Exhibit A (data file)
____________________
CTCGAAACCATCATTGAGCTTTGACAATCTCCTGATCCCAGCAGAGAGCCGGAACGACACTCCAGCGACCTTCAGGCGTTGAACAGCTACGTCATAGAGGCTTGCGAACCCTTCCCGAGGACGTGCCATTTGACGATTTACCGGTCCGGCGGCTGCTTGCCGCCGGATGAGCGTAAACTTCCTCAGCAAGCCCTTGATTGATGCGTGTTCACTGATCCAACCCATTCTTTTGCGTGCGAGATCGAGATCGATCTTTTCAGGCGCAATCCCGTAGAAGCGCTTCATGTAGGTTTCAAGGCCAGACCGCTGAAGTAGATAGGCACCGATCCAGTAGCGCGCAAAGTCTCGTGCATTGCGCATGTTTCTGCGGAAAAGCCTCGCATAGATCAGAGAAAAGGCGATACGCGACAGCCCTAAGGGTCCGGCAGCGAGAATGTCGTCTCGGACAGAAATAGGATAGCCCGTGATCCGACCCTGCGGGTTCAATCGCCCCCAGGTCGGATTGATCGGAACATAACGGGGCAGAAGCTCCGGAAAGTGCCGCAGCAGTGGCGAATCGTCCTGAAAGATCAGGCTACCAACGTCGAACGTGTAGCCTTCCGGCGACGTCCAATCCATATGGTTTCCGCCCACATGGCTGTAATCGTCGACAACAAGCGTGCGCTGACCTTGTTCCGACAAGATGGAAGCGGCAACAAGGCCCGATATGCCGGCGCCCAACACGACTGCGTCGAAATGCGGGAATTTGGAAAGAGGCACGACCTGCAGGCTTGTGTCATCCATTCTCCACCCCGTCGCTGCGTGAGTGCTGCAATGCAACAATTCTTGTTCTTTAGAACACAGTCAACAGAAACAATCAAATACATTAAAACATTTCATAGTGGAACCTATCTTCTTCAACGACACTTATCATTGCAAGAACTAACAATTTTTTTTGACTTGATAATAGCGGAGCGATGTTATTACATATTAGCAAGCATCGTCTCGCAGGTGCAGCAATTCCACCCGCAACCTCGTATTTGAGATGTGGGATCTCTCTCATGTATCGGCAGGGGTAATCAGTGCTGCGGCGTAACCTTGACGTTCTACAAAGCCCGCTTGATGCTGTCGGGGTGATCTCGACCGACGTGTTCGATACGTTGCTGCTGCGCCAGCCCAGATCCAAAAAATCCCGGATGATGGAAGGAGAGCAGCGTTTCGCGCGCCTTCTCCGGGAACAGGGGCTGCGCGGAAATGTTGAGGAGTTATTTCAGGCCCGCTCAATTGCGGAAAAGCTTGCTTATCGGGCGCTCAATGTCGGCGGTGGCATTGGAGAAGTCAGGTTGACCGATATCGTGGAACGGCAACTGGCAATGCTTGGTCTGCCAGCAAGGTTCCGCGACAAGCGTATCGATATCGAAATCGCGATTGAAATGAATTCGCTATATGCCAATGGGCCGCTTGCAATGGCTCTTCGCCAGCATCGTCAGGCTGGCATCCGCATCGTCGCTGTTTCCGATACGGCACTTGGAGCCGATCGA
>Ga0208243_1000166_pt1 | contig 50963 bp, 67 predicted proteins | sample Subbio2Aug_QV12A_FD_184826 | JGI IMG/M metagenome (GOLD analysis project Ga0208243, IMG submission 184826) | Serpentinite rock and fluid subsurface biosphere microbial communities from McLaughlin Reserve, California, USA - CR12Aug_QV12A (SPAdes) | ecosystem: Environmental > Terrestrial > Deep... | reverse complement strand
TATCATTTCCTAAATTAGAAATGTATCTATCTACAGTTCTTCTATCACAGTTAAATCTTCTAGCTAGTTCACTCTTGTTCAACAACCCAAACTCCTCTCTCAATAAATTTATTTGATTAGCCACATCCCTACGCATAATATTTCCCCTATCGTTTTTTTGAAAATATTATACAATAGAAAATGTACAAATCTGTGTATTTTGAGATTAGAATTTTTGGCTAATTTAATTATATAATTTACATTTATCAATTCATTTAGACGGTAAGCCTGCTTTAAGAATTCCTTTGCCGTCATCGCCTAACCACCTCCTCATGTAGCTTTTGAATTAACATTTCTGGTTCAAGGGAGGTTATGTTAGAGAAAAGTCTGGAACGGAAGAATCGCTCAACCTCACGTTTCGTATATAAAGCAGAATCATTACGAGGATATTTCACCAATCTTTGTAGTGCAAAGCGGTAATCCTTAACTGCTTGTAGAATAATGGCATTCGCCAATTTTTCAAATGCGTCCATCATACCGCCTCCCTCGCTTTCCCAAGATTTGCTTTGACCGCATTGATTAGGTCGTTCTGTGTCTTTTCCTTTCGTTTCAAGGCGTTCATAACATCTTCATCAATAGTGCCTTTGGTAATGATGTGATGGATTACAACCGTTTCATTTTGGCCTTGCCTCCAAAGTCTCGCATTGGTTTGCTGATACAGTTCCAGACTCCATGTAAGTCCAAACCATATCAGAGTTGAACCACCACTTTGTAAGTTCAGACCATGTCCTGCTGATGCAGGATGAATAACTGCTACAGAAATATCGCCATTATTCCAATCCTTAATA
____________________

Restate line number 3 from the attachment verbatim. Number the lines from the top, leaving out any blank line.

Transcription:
TATCATTTCCTAAATTAGAAATGTATCTATCTACAGTTCTTCTATCACAGTTAAATCTTCTAGCTAGTTCACTCTTGTTCAACAACCCAAACTCCTCTCTCAATAAATTTATTTGATTAGCCACATCCCTACGCATAATATTTCCCCTATCGTTTTTTTGAAAATATTATACAATAGAAAATGTACAAATCTGTGTATTTTGAGATTAGAATTTTTGGCTAATTTAATTATATAATTTACATTTATCAATTCATTTAGACGGTAAGCCTGCTTTAAGAATTCCTTTGCCGTCATCGCCTAACCACCTCCTCATGTAGCTTTTGAATTAACATTTCTGGTTCAAGGGAGGTTATGTTAGAGAAAAGTCTGGAACGGAAGAATCGCTCAACCTCACGTTTCGTATATAAAGCAGAATCATTACGAGGATATTTCACCAATCTTTGTAGTGCAAAGCGGTAATCCTTAACTGCTTGTAGAATAATGGCATTCGCCAATTTTTCAAATGCGTCCATCATACCGCCTCCCTCGCTTTCCCAAGATTTGCTTTGACCGCATTGATTAGGTCGTTCTGTGTCTTTTCCTTTCGTTTCAAGGCGTTCATAACATCTTCATCAATAGTGCCTTTGGTAATGATGTGATGGATTACAACCGTTTCATTTTGGCCTTGCCTCCAAAGTCTCGCATTGGTTTGCTGATACAGTTCCAGACTCCATGTAAGTCCAAACCATATCAGAGTTGAACCACCACTTTGTAAGTTCAGACCATGTCCTGCTGATGCAGGATGAATAACTGCTACAGAAATATCGCCATTATTCCAATCCTTAATA